When the Pentagon released a new “Climate Change Adaptation Roadmap” on Monday, the backlash was quick and somewhat predictable. “Americans who might die at the hands of the Islamic State,” a Wall Street Journal editorial lamented, “won’t care that [Secretary of Defense Chuck] Hagel is mobilizing against melting glaciers.”
Aside from the snide hyperbole, the truth is, some of the critics have a point. The military should not be a utility tool, hauled out for every situation that needs fixing. That blunts the tool itself, not to mention that the military is not the best tool for every situation.
That’s exactly why this new report is so good: It does not, in fact, call for a cryospheric war. (You can see a report on the State of the Earth’s Cryosphere, or snow and ice, here.) Instead, it spells out a legitimate military role in dealing with global climate change.
In a nutshell, the Pentagon’s report says that U.S. armed forces need to better understand how a changing global climate will affect them, and just incorporate that into how it does business..
First, that applies to the more than 28 million acres of Department of Defense land, and that kind of stewardship is nothing new for the military. The report points out, for example, that the codes that govern military construction have already been updated for climate change. That may not sound like a terribly bold action, but given that the annual military construction budget is in the billions and there are bases in every state, it can be a sizeable investment in resilience. And it’s hard to see why anyone would object to improving flood control measures in an area that’s seeing more frequent or severe flooding.
What’s different about this report is that it goes beyond the bases to look at how climate change might actually shape military missions. That includes climate impacts, such as lower crop yields or decreased access to water, which may destabilize populations and provoke local or cross-border violence. Most directly, climate change may mean an uptick in military humanitarian and disaster relief missions, such as the relief efforts for Superstorm Sandy. The report basically directs the Department of Defense to incorporate such considerations into how it plans for the future.
And regardless of how fraught the present is, the Pentagon is always planning for the future—and more to the point, budgeting for it. I saw that firsthand in my time in office as an Assistant Secretary of Defense.
The Adaptation Roadmap offers a sensible approach, and it may actually save the taxpayers money. It is, after all, cheaper to be resilient to a natural disaster than it is to respond to one. It doesn’t cost any more to design a warplan that takes potential refugee movements into account than one that doesn’t. And it would allow U.S. forces to be far more efficient and effective about humanitarian and disaster relief missions if they identify the equipment and personnel needs for such contingencies in advance.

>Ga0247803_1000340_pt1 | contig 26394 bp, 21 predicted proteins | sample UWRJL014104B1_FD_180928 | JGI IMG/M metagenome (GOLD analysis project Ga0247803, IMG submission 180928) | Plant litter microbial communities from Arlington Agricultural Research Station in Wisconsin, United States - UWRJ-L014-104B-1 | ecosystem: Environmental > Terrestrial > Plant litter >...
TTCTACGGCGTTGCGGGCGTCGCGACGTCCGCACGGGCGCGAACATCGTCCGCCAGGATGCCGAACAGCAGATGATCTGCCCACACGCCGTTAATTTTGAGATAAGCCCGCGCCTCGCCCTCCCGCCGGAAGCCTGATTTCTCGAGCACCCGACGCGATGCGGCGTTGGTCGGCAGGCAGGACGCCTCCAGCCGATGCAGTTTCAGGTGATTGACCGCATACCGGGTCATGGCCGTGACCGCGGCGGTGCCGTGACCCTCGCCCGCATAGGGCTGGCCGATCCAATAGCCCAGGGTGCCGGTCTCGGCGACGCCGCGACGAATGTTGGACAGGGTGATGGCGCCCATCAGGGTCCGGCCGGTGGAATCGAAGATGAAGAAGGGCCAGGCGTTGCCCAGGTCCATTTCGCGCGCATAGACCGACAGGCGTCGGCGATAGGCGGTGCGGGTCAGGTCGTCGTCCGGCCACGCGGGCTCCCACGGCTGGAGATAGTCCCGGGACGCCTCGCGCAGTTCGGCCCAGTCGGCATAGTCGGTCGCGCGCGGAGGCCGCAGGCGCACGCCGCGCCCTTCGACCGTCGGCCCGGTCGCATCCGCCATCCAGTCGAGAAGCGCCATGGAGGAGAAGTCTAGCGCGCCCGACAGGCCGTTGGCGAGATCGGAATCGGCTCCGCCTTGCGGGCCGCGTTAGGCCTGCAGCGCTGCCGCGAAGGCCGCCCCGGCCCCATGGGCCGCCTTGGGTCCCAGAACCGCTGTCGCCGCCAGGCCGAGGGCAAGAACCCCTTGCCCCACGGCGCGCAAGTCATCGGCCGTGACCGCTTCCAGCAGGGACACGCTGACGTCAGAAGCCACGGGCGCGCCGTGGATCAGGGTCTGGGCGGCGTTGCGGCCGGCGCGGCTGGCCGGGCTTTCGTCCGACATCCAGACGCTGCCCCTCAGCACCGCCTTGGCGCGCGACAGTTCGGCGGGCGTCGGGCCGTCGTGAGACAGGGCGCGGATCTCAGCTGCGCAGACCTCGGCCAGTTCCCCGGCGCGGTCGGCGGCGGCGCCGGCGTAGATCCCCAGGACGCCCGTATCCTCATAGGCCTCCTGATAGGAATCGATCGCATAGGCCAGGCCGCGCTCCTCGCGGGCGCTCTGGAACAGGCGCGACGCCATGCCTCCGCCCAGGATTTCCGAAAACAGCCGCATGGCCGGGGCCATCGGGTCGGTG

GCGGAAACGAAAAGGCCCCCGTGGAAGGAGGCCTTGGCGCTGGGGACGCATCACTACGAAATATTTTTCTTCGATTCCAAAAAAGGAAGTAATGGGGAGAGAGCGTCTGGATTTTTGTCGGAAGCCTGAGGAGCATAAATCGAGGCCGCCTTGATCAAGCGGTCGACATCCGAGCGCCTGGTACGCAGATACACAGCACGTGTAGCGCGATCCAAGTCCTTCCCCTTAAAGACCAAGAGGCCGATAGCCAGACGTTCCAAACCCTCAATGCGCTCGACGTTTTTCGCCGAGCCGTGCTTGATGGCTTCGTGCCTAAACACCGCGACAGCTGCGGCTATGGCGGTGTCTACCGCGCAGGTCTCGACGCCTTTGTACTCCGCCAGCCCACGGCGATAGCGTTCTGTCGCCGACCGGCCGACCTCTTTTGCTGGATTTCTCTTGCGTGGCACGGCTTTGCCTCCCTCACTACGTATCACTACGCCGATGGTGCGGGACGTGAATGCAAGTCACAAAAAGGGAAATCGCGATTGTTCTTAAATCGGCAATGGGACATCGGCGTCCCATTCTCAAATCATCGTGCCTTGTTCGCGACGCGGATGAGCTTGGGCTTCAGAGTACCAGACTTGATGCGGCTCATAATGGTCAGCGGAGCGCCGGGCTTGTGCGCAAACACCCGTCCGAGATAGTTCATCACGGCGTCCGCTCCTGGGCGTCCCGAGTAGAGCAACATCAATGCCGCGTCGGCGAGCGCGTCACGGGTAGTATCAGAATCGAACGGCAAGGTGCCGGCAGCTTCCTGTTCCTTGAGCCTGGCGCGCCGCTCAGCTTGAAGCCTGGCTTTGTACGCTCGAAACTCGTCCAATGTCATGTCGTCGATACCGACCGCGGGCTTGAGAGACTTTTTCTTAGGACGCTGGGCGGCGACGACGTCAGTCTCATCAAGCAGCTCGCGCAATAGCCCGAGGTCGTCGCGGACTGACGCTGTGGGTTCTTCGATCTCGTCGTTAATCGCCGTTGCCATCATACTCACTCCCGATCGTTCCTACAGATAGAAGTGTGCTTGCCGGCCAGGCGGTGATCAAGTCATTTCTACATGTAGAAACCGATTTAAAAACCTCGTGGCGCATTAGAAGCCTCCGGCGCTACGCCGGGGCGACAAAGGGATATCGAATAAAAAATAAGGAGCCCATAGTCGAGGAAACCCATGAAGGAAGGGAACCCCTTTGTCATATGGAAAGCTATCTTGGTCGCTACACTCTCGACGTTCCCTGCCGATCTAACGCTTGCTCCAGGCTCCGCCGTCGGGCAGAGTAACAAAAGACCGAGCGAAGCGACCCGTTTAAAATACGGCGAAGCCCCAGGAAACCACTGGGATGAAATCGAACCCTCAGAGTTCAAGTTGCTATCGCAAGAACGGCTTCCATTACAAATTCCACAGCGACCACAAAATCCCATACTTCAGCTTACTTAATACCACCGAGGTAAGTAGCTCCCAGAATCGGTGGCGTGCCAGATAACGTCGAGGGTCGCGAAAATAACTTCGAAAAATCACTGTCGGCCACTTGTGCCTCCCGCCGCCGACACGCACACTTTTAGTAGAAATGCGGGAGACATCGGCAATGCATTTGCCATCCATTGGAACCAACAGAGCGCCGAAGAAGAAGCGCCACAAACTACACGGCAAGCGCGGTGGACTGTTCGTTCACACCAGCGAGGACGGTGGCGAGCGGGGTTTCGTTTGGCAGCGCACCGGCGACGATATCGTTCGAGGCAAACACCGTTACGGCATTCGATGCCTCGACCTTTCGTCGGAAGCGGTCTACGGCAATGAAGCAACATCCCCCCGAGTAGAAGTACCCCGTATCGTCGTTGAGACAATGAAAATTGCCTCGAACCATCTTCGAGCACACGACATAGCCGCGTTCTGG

This is not to say the Pentagon’s climate roadmap is perfect. It is fairly typical of the compliance report genre, with its creative repackaging of ongoing initiatives and buckshot of declarative intentions. There are, for example, 20 “must do” bullets, but without any detail about who will do what by when and how. Passive resistance to this kind of report is not uncommon in the Pentagon.
So, the proof will be in the pudding. It bodes well that this is the second climate change-related report the secretary of defense has personally launched, and to bona fide defense audiences, at that. (His predecessor, Leon Panetta, only spoke in general terms on the subject once, and that was to an environmental group.)
Appropriately enough, Hagel’s speech about the report’s release took place in Peru—an ideal location not so much because there is an important international climate negotiation there in December, but because much of the region is in the grip of a prolonged and destructive drought.
And that points to the bigger picture. Ultimately, the most dramatic potential effects of climate change Hagel described in his speech—loss of water supply, crop failures, migrations—require something other than a military response.
But the United States really only has one utility tool. There’s a reason it’s 4,000 soldiers in Liberia helping contain Ebola, and not 4,000 State Department or USAID or public health service personnel. Not that these institutions lack talent or commitment—they just lack capacity for this kind of mission.
You can blame Congress or the last three administrations for failing to really establish a robust civilian disaster and stabilization expeditionary force, but it’s the American people who don’t seem to have the stomach for it. We are, as a nation, simply more comfortable funding the military. But this is going to keep happening: Hurricanes will hit allies and trading partners and American cities, war-torn societies will spread destabilization, and epidemics will travel. Perhaps it is time to admit that not only have we been using our military to deal with these problems, we are likely to continue doing so.
There have been calls in the past to stand up a brigade-sized military force specifically for stabilization and disaster relief missions, one that could draw on a different recruiting pool and training regime. Maybe it’s time to revisit those proposals and come up with the right vehicle not only for a climate change roadmap, but for Ebola and other nonmilitary security threats.